The Japanese 'anime' animation industry is big business, worth $2 billion a year, but it's facing some major threats and many companies are turning to anime porn just to survive.
The anime cartoon industry is an important economic and cultural feature of modern Japan. Many in the West may wonder what the attraction of the quirky anime characters actually is. But anime is big business, its domestic sales and worldwide exports contributing billions of yen to Japan's economy. But, as Adrian Brown discovered, a storm is building over the once-booming anime industry
REPORTER: Adrian Brown
It is a freezing Sunday morning in Tokyo - just 5 degrees Celsius - but an orderly crowd is gathering among the grey, concrete towers. Some have been queuing here since dawn.
MAN ON LOUDSPEAKER (Translation): Visitors to the Tokyo International Anime Fair, join the end of the queue to the far left.
Finally the doors open and these patient fans are ushered in to the wonderful world of anime. Tokyo's International Anime Fair is the largest event of its kind. Today alone there are 130,000 visitors. Many come dressed as their favourite cartoon characters, a hobby known as 'cosplay'.
WOMAN: I think it's awesome.
REPORTER: It's very distinctive, isn't it?
WOMAN: Very distinctive. Oh, you have your eyes too? Very nice - contacts.
REPORTER: The eyes match the hair?
This stylised cartoon animation emerged in the mid-'60s and has been exported around the world. Anime depicts big-eyed male and female heroes who look like children or teenagers but often engage in adult levels of violence and sexuality, usually in some apocalyptic or futuristic setting. In Japan, cuteness sells and life definitely imitates art. Anime is a $2-billion-a-year industry that's helped define Japan as a cultural trendsetter.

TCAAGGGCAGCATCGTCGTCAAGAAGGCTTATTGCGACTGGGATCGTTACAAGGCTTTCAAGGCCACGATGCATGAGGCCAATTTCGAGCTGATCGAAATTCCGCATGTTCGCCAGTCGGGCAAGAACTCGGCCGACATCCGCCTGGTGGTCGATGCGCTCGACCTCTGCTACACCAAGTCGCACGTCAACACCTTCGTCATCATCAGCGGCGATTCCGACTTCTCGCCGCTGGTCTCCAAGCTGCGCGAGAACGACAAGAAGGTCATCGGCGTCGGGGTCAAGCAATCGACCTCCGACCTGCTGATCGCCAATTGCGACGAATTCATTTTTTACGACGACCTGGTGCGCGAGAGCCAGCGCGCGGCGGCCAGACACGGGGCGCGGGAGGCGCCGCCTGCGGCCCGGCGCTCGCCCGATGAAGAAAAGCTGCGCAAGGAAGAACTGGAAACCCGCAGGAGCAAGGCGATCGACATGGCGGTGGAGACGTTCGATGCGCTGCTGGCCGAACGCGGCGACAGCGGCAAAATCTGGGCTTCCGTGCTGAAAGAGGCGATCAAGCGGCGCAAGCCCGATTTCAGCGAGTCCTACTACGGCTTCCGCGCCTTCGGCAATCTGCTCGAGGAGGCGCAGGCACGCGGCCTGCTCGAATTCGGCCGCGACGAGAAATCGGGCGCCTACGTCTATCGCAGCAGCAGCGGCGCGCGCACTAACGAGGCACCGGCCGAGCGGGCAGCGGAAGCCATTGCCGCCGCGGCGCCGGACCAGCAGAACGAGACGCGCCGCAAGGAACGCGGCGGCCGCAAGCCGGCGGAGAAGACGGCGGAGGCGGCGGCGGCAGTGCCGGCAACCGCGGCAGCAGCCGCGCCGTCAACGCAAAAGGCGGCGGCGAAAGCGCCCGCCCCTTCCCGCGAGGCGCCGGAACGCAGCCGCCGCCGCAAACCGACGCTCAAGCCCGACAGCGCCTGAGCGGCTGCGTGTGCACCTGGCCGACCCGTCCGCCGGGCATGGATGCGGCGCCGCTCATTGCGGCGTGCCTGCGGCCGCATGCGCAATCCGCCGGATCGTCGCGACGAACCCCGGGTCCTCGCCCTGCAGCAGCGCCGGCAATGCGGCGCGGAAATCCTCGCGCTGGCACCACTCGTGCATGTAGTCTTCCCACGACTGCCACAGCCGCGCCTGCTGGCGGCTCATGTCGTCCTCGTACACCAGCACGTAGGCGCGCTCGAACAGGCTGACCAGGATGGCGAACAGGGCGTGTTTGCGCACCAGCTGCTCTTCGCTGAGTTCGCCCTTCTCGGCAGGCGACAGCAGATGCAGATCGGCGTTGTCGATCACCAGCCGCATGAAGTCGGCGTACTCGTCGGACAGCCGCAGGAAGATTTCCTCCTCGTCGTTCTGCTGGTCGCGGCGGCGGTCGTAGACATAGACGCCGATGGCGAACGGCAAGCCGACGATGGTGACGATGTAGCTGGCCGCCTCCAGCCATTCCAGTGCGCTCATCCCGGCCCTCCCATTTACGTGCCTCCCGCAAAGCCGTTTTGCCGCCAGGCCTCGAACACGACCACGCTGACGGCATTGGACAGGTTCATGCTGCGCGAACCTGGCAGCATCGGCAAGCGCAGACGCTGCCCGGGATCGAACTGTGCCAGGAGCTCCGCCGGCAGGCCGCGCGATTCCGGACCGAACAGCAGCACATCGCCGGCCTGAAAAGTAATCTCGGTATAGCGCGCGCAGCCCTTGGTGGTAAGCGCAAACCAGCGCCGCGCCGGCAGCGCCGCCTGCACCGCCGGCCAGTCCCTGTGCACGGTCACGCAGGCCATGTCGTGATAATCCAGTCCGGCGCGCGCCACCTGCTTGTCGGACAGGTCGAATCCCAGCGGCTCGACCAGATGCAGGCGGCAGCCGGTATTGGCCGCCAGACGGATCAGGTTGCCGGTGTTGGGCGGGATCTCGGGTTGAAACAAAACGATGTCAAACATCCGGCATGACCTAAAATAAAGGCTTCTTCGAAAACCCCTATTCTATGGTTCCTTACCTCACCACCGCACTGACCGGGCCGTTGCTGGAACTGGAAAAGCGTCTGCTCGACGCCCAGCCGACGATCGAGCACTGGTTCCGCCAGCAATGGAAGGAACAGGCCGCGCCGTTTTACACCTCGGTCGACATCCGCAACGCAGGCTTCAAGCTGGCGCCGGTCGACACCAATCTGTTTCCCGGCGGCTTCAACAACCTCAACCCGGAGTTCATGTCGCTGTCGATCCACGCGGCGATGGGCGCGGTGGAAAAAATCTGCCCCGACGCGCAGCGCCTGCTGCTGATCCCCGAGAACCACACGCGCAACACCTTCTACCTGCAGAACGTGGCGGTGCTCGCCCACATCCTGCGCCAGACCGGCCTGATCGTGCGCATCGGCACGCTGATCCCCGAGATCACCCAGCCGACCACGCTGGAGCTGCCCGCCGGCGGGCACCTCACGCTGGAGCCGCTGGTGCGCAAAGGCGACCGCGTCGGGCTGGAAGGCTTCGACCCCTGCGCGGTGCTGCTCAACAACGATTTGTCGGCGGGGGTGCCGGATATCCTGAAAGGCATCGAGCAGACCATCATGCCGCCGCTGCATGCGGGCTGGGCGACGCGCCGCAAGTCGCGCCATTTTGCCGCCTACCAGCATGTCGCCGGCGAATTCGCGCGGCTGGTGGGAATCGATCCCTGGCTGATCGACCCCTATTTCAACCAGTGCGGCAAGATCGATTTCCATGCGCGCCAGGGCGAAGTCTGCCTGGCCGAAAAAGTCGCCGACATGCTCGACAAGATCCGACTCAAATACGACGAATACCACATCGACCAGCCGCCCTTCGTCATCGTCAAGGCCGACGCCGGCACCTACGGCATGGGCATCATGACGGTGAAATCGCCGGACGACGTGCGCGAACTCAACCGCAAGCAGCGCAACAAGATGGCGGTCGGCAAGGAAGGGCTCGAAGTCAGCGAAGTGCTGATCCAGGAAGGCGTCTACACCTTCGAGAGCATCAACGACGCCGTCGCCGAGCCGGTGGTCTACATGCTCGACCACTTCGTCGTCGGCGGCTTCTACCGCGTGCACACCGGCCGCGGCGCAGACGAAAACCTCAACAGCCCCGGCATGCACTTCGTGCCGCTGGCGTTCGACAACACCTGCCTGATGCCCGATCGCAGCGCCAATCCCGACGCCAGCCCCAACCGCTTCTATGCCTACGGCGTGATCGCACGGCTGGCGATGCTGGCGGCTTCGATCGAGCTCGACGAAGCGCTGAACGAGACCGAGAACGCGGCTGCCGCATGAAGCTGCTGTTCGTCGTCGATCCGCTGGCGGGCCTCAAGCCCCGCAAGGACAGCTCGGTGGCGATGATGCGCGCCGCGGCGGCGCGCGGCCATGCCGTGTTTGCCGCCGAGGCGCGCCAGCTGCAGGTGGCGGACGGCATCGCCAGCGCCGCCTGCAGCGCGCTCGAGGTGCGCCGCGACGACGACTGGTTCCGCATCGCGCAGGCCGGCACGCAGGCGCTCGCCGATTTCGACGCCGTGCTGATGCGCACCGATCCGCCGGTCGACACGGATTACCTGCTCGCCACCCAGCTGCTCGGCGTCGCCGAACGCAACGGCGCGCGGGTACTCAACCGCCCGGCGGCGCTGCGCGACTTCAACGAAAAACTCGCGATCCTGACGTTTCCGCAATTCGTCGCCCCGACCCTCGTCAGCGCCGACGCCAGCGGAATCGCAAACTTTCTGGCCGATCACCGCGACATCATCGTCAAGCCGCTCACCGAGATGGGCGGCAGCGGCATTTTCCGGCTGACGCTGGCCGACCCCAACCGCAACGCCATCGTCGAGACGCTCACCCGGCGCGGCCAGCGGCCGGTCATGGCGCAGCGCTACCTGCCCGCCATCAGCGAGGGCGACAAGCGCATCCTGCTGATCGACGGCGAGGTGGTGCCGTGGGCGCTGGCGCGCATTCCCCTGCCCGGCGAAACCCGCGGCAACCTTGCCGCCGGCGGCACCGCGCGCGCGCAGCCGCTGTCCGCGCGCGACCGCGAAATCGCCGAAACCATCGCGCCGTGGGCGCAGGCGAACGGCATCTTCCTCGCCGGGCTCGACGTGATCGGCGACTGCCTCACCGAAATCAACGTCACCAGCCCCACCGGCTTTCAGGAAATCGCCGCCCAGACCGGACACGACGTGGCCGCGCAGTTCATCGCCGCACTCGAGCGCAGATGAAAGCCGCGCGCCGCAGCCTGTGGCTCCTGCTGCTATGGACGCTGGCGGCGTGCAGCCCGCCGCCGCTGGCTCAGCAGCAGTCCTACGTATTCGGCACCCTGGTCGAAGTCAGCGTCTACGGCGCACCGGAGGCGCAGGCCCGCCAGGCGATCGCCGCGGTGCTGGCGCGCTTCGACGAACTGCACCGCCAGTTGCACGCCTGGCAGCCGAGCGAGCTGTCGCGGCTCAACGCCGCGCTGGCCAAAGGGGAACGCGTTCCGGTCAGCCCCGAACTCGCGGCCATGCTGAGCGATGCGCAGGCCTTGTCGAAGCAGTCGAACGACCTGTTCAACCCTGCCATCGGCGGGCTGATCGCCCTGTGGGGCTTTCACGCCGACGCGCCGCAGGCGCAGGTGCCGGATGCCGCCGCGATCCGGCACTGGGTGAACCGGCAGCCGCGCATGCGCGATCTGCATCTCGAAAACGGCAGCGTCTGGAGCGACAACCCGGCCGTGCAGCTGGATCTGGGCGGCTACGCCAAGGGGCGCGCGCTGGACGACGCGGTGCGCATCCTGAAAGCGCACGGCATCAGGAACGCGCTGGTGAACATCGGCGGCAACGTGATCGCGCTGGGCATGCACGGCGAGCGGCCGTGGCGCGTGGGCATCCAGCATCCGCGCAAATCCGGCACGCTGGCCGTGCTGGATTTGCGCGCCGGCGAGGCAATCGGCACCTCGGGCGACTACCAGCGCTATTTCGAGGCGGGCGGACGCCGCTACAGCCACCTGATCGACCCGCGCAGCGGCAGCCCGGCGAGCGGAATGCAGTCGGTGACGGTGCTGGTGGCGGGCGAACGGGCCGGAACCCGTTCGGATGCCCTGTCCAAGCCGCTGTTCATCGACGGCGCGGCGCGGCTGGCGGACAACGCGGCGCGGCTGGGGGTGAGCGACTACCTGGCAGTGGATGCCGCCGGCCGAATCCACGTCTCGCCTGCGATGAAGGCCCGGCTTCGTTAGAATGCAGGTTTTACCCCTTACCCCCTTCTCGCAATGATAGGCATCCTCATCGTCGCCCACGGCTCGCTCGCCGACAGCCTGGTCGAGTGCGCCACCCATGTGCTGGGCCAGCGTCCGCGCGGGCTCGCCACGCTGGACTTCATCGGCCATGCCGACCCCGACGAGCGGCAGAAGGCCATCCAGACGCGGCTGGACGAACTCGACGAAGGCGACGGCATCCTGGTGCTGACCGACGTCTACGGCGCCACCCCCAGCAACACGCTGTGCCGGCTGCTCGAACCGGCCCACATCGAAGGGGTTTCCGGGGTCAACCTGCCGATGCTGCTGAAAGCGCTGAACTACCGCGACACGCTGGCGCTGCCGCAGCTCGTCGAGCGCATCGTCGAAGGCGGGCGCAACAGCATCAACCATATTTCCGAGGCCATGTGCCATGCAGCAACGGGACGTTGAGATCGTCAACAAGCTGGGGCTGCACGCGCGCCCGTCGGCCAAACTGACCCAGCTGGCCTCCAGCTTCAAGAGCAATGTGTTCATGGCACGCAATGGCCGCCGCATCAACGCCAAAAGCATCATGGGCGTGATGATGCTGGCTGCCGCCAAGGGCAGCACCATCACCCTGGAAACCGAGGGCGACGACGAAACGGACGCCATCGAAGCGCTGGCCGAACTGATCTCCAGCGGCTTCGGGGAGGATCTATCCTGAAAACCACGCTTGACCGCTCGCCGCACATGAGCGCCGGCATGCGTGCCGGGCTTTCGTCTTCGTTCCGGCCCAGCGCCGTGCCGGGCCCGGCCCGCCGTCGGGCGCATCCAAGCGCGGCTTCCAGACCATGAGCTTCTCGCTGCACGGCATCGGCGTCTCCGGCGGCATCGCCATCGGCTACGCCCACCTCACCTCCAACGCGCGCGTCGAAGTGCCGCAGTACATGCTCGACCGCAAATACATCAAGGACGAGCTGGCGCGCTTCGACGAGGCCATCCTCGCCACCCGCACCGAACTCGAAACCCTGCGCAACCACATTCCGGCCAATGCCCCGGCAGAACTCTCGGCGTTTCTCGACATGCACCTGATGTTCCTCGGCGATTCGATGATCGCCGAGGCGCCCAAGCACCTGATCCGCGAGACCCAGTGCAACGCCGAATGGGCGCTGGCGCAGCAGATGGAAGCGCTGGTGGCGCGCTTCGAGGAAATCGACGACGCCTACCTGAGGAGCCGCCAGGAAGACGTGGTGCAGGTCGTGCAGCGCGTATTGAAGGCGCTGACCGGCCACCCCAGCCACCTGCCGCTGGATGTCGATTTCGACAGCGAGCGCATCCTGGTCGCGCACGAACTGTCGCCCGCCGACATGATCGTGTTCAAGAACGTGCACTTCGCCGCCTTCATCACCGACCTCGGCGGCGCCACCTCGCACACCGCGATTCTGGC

REPORTER: From Australia. From Australia TV.
The fans might be cheerful, but behind the scenes anime is in big trouble. In a suburb in the north of Tokyo I found out why. This is A-Line Productions. Three years ago the owner, Kazumori Hashimoto, noticed a new trend. It began with a fall in TV advertising revenue, which soon meant less money for making anime. Instead of more than 100 different programs being broadcast each week, there are now less than 50.
KAZUMORI HASHIMOTO, A-LINE STUDIO OWNER (Translation): We can't make what we want to make. To keep the business going our products must sell. The industry is geared to where demand is - which is the obsessive fan market, not the general public. That's the trend I worried about most.
Hashimoto's studio is faring better than most, though, but the industry's troubles are taking a toll on its workers, like 21-year-old Yuichi Namiki. Yuichi works in almost monastic silence. It's painstaking work that requires precision and intense concentration, and he does this for up to 12 hours a day, six days a week. Most animators are paid per sketch and the fee has barely changed in 30 years.